Our current school system is only one of many possibilities and it really does not need to be this way. The system needs to radically change.
The information on better ways of educating children is to show that there are alternatives, that our current school system is only one of many possibilities and it really does not need to be this way.
There are some examples in this section which are essentially of little tweaks to our current system. These are not here to suggest that this is the solution, a much greater revolution in school is needed, they are here to show how things we might assume to be unquestionable are not. We think that because something is how it is, and has been for a long time, that it is right in some way. That it wouldn’t be possible to learn useful things without a state mandated curriculum. That testing and exams are necessary because otherwise we wouldn’t know how well students and schools were doing. Or that of course teachers must mark students’ work so they know what they’ve done wrong and right. We assume that children must learn together with other children of the exact same age.
None of these are in any way necessary. We have included some examples in this section to show how schools could work without them being the case. Finland is an example of how, at state level, schools do not need to relentlessly test children, how teachers and children being allowed a level of autonomy achieves dividends.
There are also some examples of really good practice and innovative ideas which have been applied successfully in mainstream schools, schools which do the 2018 School Without Walls programme takes children’s learning out of the school building and into a cultural space. The RSA wants to support children learning in their local community. Khan Academy and learning via videos shows how online can support personalised learning by allowing students to learn at their own pace. There are also examples of schools which have successfully used aspects of self-directed learning, game playing and social classroom set ups. Philosophy for Children, designed to work in schools, help children learn through enquiry and discussion, rather than focusing on getting the right answers. Again, none of these individual aspects are put forward as a complete answer but instead as an inspiration to show how the principles which underpin home education, particularly self-directed learning, truly help children to learn.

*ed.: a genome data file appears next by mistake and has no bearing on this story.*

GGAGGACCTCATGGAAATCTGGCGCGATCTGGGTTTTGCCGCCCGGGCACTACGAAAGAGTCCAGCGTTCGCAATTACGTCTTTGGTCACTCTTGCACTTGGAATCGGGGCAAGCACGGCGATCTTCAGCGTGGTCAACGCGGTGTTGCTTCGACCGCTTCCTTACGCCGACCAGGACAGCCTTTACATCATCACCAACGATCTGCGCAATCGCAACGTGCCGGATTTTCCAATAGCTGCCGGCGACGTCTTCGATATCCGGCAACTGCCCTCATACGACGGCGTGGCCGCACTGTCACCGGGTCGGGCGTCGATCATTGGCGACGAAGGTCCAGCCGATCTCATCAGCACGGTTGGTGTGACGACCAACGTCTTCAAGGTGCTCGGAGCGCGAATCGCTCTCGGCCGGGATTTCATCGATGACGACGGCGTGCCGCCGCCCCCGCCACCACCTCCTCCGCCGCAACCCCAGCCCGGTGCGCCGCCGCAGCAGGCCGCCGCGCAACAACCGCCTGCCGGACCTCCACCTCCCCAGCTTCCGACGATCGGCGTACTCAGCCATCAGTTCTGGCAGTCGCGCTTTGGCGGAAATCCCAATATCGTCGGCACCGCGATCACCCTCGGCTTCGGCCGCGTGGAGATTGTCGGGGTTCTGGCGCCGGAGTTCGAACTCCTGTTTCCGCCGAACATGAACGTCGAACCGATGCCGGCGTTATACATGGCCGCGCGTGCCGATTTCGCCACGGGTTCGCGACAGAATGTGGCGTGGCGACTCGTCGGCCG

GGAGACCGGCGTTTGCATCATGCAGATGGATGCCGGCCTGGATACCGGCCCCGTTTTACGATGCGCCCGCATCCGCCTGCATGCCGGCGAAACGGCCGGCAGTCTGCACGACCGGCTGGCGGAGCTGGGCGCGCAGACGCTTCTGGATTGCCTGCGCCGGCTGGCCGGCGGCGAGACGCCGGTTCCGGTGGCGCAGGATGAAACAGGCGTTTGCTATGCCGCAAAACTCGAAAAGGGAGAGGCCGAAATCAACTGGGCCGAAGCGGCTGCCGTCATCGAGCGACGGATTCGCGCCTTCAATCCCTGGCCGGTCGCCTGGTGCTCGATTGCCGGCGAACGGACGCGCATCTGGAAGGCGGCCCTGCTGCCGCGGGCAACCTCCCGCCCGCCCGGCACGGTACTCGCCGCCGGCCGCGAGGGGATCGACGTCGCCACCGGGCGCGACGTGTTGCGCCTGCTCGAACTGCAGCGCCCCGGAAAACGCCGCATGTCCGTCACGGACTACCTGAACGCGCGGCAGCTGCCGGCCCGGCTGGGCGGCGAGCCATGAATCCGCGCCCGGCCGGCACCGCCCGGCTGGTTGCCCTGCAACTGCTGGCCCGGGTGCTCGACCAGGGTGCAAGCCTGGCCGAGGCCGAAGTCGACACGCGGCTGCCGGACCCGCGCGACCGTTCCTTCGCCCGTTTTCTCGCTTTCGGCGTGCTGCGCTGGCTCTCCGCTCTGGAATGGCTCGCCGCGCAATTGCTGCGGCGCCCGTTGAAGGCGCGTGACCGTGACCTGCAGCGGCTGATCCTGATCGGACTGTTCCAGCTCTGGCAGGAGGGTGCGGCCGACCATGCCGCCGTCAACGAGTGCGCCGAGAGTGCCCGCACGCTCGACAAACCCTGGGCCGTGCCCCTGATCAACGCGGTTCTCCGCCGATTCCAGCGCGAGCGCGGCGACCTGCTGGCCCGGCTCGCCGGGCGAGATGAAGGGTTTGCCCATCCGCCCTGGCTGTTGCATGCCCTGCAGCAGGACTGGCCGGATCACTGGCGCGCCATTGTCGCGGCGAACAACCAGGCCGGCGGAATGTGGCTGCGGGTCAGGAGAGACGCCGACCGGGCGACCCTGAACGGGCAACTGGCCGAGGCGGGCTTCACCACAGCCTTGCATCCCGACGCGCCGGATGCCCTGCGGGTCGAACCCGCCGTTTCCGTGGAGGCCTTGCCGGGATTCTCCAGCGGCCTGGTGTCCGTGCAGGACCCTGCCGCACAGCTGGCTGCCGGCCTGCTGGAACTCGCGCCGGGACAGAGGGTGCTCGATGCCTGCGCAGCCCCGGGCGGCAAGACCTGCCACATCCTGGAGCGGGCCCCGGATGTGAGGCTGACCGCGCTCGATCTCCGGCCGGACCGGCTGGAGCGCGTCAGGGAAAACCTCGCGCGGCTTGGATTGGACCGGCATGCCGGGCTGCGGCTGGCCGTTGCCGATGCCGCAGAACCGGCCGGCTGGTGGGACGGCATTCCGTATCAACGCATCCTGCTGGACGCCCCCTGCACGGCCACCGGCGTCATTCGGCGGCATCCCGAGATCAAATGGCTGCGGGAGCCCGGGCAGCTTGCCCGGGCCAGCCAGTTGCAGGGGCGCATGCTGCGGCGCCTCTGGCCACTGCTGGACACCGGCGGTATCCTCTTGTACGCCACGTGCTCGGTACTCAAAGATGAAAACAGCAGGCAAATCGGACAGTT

Change is possible on every aspect of what we do in schools. There’s an organisation HundrED which shares literally hundreds of inspiring ways in which schools around the world have found ways to genuinely improve children’s learning.
There are also some examples shared which are edging closer to what home education is. School in a Cloud is Sugata Mitry’s brainchild, following his experiments which showed that children can learn on their own very successfully. Examples of School in a Cloud used in the classroom and an example of used at home are both included here. Summerhill is as close to self-directed home education as is possible within a school environment, where all academic activities are voluntary (some of the community activities are not). The school won acceptance of its learning philosophy in court, following attacks on them by OFSTED.
All of these examples are here as an inspiration to believe that change is possible and necessary to our school system.
They are also here to show many of the different aspects of home education work. It can be hard to get your head around a system so totally different to school, but perhaps it is easier to understand broken down to these individual aspects.